Japan ended higher Thursday, rebounding from early losses, but Australia closed lower, hitting a five-day low as investors remained sidelined after recent signs that the U.S. economy is headed into recession.
Most Asian markets are closed for the Lunar New Year holiday Thursday and Friday. Markets in Hong Kong, Indonesia, Malaysia, Singapore, South Korea and Taiwan will all reopen Monday. The Chinese market will reopen Wednesday.
Supply problems in South Africa kept platinum prices near their record of $1,819 an ounce earlier this week, but oil dipped below $87 a barrel to near their lowest since last October on signs of weaker demand in the United States, the world's top consumer.
Japan's benchmark Nikkei 225 Average closed 0.8 percent higher, rebounding from earlier losses, buoyed by Softbank after Deutsche Securities initiated coverage of the stock with a "buy" rating, but some exporters were hurt by growing U.S. recession fears. The upside was also limited as a series of reduced earnings forecasts by Japanese companies put a lid on gains.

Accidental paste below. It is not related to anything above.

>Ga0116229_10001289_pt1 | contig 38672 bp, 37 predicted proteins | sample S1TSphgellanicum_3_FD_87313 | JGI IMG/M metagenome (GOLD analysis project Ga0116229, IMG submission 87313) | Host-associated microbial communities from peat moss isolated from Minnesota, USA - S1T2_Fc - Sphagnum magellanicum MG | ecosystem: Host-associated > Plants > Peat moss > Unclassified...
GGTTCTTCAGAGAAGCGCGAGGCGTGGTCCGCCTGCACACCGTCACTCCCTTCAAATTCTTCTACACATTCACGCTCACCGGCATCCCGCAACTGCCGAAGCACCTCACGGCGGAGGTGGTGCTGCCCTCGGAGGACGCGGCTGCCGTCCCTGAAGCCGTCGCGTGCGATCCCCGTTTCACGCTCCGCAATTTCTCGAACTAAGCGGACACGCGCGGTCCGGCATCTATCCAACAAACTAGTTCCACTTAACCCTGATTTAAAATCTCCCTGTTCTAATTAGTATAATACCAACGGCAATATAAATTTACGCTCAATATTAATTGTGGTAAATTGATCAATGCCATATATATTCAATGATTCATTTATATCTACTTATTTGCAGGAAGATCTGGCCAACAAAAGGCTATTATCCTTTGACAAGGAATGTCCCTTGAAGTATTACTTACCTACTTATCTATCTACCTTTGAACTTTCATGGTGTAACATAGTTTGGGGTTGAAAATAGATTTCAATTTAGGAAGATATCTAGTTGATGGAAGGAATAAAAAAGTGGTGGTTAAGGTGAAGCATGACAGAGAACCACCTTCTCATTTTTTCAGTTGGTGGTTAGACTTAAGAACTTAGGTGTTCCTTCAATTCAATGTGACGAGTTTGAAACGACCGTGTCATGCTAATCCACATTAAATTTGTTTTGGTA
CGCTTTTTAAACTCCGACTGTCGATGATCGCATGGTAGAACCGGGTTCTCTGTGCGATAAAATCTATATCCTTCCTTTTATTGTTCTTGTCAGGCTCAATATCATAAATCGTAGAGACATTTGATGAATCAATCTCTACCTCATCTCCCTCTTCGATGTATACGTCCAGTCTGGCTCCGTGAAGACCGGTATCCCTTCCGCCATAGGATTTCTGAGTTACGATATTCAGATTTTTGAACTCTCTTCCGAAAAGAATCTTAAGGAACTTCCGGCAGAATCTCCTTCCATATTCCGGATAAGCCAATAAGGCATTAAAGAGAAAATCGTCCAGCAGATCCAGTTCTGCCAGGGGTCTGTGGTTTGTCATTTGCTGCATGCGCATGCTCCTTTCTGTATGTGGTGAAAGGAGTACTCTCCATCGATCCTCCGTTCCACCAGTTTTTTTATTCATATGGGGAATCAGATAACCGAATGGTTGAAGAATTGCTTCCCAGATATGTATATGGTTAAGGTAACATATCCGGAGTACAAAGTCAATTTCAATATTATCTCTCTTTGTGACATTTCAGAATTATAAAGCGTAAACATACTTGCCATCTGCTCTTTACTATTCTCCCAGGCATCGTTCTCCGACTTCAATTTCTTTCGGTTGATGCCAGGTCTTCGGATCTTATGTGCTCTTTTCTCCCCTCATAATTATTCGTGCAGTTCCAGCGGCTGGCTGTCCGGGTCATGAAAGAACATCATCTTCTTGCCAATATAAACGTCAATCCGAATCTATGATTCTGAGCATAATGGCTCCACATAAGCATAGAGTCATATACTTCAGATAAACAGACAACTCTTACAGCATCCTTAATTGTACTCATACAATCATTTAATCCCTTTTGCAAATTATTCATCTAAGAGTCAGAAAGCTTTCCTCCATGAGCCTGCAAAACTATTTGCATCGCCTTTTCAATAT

The dollar held steady against the yen, and was supported versus the euro at around $1.4625 ahead of a policy announcement by the European Central Bank later on Thursday.
The ECB is widely expected to hold interest rates at 4 percent, and investor focus is likely to be on whether the ECB would keep its vigilance on inflation risks even as signs show that economic growth in the region may be slowing.